Some drinks just make sense. Take a Tom Collins: gin, freshly squeezed lemon juice, a drizzle of sugar syrup, and some carbonated water to taste. It’s light, refreshing, and perfect for a balmy spring afternoon (or a summer or fall afternoon—winter would be okay too).
But other drinks defy logic and good sense. Here are some of the weirdest drinks, ranging from stupid (Diet Water) to scandalous (beer for kids) to reportedly sensational (Pizza Beer).
Chef Tom & Mamma Mia (also known by their legal names, Tom and Athena Seefurth) chop and smash basil, oregano, tomato, and garlic, spending at least four hours on brew day making sure the bits and pieces are small enough so that they don’t get stuck in the equipment. Chef Tom told me they have produced 300 barrels of the beer, sell it in more than one hundred establishments, and currently ship to certain states. Their Web site claims pizza beer is the “World’s First Culinary Beer.”
Japanese Beer for Kids
Apparently Camel was really on to something when they marketed cigarettes to young kids. According to a Japanese blog, Kodomo no nomimono is a sensation in Japan—it is a nonalcoholic cola that is made to look like real beer, complete with brown dye and froth on top. It is manufactured by Sangaria and made popular by commercials featuring giddy kids with beer foam mustaches. The company now offers wine, champagne, and cocktails for kiddies.
Next time you have the urge to order your martini shaken, not stirred, consider asking instead for it “porked, not poked.” At Double Down Saloon, an off-the-strip dive in Las Vegas, bartenders pour from bottles of vodka that have bacon drowning in the bottom. Your oily martini might have a slice of bacon floating on top—not the olives you’re used to seeing. Did anyone ever say meat and liquor don’t mix?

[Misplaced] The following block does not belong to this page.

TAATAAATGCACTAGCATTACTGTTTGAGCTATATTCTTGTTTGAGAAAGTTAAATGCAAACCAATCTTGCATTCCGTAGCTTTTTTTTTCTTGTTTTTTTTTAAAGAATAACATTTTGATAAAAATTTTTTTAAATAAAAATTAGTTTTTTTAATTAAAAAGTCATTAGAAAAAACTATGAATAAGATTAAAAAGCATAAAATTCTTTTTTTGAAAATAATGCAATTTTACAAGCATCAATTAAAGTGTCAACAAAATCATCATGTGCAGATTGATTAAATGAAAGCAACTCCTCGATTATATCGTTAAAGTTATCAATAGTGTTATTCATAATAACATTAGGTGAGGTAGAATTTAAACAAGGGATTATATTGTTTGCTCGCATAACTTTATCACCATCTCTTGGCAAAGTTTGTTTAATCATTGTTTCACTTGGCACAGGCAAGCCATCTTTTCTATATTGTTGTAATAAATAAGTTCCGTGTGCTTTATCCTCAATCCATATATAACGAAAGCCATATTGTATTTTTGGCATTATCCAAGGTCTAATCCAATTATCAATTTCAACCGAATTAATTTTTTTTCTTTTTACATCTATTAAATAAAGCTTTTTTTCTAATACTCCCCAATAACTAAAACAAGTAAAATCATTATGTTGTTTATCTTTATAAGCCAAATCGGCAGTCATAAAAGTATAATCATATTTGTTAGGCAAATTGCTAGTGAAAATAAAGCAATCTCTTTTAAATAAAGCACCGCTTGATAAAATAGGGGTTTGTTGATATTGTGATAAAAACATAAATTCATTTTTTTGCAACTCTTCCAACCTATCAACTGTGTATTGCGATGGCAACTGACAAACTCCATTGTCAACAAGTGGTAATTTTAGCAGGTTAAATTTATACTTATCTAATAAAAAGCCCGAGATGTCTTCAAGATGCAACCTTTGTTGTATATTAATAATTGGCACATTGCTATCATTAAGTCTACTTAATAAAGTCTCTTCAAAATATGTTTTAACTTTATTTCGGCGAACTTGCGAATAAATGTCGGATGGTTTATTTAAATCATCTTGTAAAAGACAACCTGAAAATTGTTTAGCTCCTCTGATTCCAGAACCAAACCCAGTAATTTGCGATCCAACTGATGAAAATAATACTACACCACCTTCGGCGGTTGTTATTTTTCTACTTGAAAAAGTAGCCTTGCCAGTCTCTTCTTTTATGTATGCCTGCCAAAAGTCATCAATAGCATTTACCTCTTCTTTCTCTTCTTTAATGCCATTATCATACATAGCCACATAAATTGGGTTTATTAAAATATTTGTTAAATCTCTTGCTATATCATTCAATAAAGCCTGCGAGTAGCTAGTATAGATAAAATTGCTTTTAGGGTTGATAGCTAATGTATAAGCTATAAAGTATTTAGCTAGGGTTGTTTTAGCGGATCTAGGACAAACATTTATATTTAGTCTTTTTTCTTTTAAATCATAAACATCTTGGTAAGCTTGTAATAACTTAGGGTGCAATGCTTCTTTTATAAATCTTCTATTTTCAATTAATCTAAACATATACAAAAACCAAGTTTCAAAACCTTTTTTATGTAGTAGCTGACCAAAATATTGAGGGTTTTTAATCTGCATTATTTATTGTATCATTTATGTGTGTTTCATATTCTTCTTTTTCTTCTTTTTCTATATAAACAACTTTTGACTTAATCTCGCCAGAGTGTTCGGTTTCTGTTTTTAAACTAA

From Japanese manufacturer Sapporo comes … Diet Water! I can’t seem to find the ingredients—at least in English—of Diet Water, but the whole concept seems bunk. How could water possibly have fewer calories than zero, and fewer fat grams than zero? Maybe consumers really are willing to swallow anything.
Forget the euphemism of Gatorade or Powerade. When we sweat, we want to drink … sweat? Pocari Sweat is an energy drink appropriately named. According to the drink’s Web site, the health beverage, introduced in Japan in 1980, replaces lost fluids and minerals, and can be bought in fourteen countries—ranging from Malaysia to the United Arab Emirates—around the world.
Pepsi Ice Cucumber
According to the Washington Post, Pepsi unveiled a—swallow, burp—cucumber soda in Japan last summer. According to the news account, while the special edition of Pepsi does not have an actual cucumber in it, artificial flavors deliver the “refreshing” taste of cucumber. And the masses were apparently enjoying it: Japan’s Pepsi distributor, Sunbury, Ltd., planned to sell 200,000 cases over three months.